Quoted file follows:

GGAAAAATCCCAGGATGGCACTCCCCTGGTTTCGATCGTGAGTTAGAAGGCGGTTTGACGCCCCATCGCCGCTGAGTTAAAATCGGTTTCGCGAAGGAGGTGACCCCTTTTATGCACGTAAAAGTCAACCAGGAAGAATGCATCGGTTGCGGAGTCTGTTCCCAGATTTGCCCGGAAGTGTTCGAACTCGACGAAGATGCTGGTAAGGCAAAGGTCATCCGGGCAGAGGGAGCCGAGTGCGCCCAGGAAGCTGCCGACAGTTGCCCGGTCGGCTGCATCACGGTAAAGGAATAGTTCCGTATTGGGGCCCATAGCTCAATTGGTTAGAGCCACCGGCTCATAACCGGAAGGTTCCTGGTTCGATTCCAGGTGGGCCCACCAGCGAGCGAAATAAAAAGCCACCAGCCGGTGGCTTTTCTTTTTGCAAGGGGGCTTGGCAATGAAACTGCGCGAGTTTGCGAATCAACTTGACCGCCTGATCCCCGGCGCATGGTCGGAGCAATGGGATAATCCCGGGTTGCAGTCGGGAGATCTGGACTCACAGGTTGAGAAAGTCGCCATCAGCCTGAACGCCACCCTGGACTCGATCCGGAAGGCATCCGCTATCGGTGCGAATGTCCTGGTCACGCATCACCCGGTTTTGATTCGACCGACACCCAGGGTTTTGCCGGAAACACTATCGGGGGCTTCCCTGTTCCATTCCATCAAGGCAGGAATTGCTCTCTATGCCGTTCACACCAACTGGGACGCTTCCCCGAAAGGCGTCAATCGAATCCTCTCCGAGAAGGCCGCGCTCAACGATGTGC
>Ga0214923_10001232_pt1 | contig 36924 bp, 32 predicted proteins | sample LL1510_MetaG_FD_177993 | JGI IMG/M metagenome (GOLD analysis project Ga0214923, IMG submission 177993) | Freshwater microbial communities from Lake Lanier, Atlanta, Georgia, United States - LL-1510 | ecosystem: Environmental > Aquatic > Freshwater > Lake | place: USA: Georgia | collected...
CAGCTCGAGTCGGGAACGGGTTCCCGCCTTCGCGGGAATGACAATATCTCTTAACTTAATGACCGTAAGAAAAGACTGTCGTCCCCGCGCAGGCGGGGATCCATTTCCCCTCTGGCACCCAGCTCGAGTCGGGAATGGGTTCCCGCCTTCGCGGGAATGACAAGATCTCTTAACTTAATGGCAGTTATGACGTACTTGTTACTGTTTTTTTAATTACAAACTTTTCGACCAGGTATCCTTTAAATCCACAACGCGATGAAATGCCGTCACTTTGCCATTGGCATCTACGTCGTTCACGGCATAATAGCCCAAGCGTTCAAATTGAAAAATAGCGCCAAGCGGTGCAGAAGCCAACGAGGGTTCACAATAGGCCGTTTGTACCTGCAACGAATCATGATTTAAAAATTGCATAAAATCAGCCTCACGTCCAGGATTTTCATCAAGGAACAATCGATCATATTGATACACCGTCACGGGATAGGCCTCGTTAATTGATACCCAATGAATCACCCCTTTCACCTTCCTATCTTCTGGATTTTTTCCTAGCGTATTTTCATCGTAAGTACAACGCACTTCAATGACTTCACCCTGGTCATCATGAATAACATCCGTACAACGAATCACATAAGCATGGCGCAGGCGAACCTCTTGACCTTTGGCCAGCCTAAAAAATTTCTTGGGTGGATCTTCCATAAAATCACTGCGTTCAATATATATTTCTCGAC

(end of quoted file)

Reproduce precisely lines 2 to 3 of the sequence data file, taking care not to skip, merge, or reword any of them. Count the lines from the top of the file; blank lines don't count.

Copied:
>Ga0214923_10001232_pt1 | contig 36924 bp, 32 predicted proteins | sample LL1510_MetaG_FD_177993 | JGI IMG/M metagenome (GOLD analysis project Ga0214923, IMG submission 177993) | Freshwater microbial communities from Lake Lanier, Atlanta, Georgia, United States - LL-1510 | ecosystem: Environmental > Aquatic > Freshwater > Lake | place: USA: Georgia | collected...
CAGCTCGAGTCGGGAACGGGTTCCCGCCTTCGCGGGAATGACAATATCTCTTAACTTAATGACCGTAAGAAAAGACTGTCGTCCCCGCGCAGGCGGGGATCCATTTCCCCTCTGGCACCCAGCTCGAGTCGGGAATGGGTTCCCGCCTTCGCGGGAATGACAAGATCTCTTAACTTAATGGCAGTTATGACGTACTTGTTACTGTTTTTTTAATTACAAACTTTTCGACCAGGTATCCTTTAAATCCACAACGCGATGAAATGCCGTCACTTTGCCATTGGCATCTACGTCGTTCACGGCATAATAGCCCAAGCGTTCAAATTGAAAAATAGCGCCAAGCGGTGCAGAAGCCAACGAGGGTTCACAATAGGCCGTTTGTACCTGCAACGAATCATGATTTAAAAATTGCATAAAATCAGCCTCACGTCCAGGATTTTCATCAAGGAACAATCGATCATATTGATACACCGTCACGGGATAGGCCTCGTTAATTGATACCCAATGAATCACCCCTTTCACCTTCCTATCTTCTGGATTTTTTCCTAGCGTATTTTCATCGTAAGTACAACGCACTTCAATGACTTCACCCTGGTCATCATGAATAACATCCGTACAACGAATCACATAAGCATGGCGCAGGCGAACCTCTTGACCTTTGGCCAGCCTAAAAAATTTCTTGGGTGGATCTTCCATAAAATCACTGCGTTCAATATATATTTCTCGAC